The Barrier:

The fourth and final barrier is called the double curse of knowledge. Barrier number three was about when you are wrong; barrier number four is about when you are right.

Many times we are so familiar with our topic that everything seems obvious to us, but to people less familiar, there might be large gaps of understanding when we try to explain our ideas or our position.

In the book Real Influence, authors Mark Goulston and John Ullmen describe this barrier as “it isn’t just about them not getting you. It’s also about you not getting them” (p. 31).

They say “the best influencers… understand that the double curse of knowledge is in play in all of their interactions. These people realize that it’s all too easy to overestimate their own clarity when they’re communicating, and they are aware that they’re not always getting the full message when other people are trying to get through. It’s this knowledge that saves them from appearing arrogant and condescending when people just don’t get it.”

A Personal Story:

A few years ago, had a student who was extremely resistant to feedback, or even doing the assignments as they were assigned. For six months, the faculty struggled to connect with the student and to convince him to cooperate by doing the assignments as required.

Finally, during the last couple months of the program, I had him as my student in a writing class. Each week he was required to submit a short assignment on a specific topic, but week after week he submitted something completely different.

Finally it got to the point where he was in danger of failing not only my class but the entire eight month program.  I sat down with him to convince him to complete his assignments so that he could pass the class.  During our conversation, it came out that he was trying to prepare an article for publication, and he would really rather have feedback and editing on that particular article rather than on the assignments that he was required to complete.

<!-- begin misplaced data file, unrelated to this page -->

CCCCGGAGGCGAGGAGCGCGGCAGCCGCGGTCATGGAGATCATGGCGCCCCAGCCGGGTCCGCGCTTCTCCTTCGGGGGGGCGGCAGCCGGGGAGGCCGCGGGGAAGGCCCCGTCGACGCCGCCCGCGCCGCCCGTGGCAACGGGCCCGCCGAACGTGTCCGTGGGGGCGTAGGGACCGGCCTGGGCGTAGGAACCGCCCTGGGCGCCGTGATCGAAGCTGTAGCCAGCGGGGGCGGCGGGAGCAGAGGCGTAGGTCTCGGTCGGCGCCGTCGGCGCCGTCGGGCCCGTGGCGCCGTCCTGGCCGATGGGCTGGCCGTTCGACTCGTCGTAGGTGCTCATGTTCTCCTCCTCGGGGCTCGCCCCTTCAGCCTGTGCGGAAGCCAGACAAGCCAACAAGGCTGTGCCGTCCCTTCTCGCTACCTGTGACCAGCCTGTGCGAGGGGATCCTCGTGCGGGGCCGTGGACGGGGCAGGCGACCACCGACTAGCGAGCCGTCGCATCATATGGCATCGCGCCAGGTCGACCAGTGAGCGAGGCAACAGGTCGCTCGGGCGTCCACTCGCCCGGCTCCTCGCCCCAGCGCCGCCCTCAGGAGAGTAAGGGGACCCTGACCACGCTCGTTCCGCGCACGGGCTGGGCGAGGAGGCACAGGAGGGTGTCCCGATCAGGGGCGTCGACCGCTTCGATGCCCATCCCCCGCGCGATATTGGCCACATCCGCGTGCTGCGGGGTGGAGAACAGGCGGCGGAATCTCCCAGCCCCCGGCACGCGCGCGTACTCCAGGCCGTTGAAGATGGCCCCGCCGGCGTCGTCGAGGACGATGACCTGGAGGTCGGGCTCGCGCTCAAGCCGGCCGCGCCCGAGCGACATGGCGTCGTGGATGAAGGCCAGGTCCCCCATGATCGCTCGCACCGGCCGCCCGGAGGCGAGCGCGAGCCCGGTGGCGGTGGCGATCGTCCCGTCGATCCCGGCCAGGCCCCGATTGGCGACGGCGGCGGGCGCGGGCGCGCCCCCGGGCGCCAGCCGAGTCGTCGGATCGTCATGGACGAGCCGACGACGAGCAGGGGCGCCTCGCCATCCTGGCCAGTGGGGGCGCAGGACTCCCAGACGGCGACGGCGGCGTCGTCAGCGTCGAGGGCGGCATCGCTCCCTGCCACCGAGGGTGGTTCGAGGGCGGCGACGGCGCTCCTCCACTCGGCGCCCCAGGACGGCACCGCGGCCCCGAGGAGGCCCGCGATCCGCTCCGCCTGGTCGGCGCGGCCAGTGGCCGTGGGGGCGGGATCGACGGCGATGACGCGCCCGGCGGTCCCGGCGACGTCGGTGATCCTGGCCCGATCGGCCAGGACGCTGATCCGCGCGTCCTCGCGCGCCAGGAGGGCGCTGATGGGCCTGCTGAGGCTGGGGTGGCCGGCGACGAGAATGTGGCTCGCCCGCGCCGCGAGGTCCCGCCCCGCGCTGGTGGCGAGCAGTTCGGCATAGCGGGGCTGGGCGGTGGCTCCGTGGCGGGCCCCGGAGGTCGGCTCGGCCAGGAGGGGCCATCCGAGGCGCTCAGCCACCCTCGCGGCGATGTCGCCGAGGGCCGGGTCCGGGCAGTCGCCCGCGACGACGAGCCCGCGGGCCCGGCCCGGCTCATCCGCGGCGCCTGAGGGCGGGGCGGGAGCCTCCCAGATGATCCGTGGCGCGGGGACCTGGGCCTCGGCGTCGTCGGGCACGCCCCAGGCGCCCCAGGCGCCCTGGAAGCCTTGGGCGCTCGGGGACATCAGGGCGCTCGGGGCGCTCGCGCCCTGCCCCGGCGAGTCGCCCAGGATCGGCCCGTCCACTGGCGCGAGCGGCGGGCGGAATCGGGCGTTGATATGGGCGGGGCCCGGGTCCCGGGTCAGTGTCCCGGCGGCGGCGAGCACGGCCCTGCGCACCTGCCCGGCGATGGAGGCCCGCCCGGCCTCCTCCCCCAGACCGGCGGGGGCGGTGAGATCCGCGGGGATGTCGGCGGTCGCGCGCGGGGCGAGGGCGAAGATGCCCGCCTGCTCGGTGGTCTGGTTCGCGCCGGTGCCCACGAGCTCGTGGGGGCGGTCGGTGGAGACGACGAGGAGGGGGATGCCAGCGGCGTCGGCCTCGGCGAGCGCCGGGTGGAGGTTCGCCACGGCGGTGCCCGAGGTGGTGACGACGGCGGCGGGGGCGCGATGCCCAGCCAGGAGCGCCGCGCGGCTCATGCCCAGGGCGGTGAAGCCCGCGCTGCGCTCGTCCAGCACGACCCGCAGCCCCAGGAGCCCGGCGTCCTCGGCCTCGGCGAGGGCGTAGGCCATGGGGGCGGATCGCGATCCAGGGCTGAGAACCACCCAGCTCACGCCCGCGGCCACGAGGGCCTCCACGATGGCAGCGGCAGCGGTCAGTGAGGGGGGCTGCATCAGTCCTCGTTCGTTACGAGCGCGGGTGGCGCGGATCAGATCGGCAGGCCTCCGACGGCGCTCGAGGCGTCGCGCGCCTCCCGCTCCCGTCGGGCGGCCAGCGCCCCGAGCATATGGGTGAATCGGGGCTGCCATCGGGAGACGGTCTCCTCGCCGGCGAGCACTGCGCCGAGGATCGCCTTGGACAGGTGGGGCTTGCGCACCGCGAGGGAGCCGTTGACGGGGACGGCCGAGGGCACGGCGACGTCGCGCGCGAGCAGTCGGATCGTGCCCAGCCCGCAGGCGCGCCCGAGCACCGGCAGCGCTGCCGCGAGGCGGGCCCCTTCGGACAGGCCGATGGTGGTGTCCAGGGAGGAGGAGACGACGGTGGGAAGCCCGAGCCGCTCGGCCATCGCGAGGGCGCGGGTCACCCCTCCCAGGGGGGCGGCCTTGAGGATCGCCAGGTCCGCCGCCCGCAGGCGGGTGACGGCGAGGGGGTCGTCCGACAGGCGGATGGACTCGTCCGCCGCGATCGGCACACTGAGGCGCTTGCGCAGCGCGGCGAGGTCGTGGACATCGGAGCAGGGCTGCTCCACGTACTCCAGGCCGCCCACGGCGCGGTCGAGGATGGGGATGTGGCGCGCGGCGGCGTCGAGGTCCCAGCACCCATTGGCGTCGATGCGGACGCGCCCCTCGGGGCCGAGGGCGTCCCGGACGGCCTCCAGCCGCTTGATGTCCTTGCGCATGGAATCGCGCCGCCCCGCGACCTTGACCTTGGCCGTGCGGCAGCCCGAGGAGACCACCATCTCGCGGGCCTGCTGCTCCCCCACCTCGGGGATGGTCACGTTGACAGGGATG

Once I understood his perspective, what his priorities were, I was able to propose a solution that he found acceptable. After our meeting, he completed all of his assignments as expected and was able to complete the program successfully.

The Solution:

The solution to the double curse of knowledge is to keep aware of your audience, to do comprehension checks regularly, and to not make assumptions about their background knowledge.

In his book Everyone Communicates Few Connect, John Maxwell describes five connecting principles and five connecting practices.   One of the connecting practices is that connectors do the difficult work of keeping it simple. John Maxwell gives five ways connectors can do this:

  • Talk to people, not above them
  • Get to the point
  • Say it over and over and over and over again
  • Say it clearLy
  • Say less

By using these five strategies, you can be more certain that your audience, whether it’s one person or many, is getting the message you intend to convey. In fact, I would venture that the larger your audience, the more important each of the strategies becomes.

 

Take It Deeper

If you would like to go deeper on this topic, I hold free exploratory coaching sessions on Fridays.  You can register online at Troy Communications or email me to schedule an appointment at TMTroy@TroyCommunications.Net

 

 

“The Four Traps that Disconnect You” from Real Influence: Persuade without Pushing and Gain without Giving In by Mark Goulston and John Ullmen.  Read my review of Real Influence

The first barrier: The Fight or Flight Response

The second barrier: The Habit Handicap

The third barrier: Error Blindness

 

 

The Four Barriers to Connection – Error Blindness

Standard

By Tasha M. Troy

John Maxwell says that “connecting is the ability to identify with people and relate to them in a way that increases your influence with them.”IMG_7291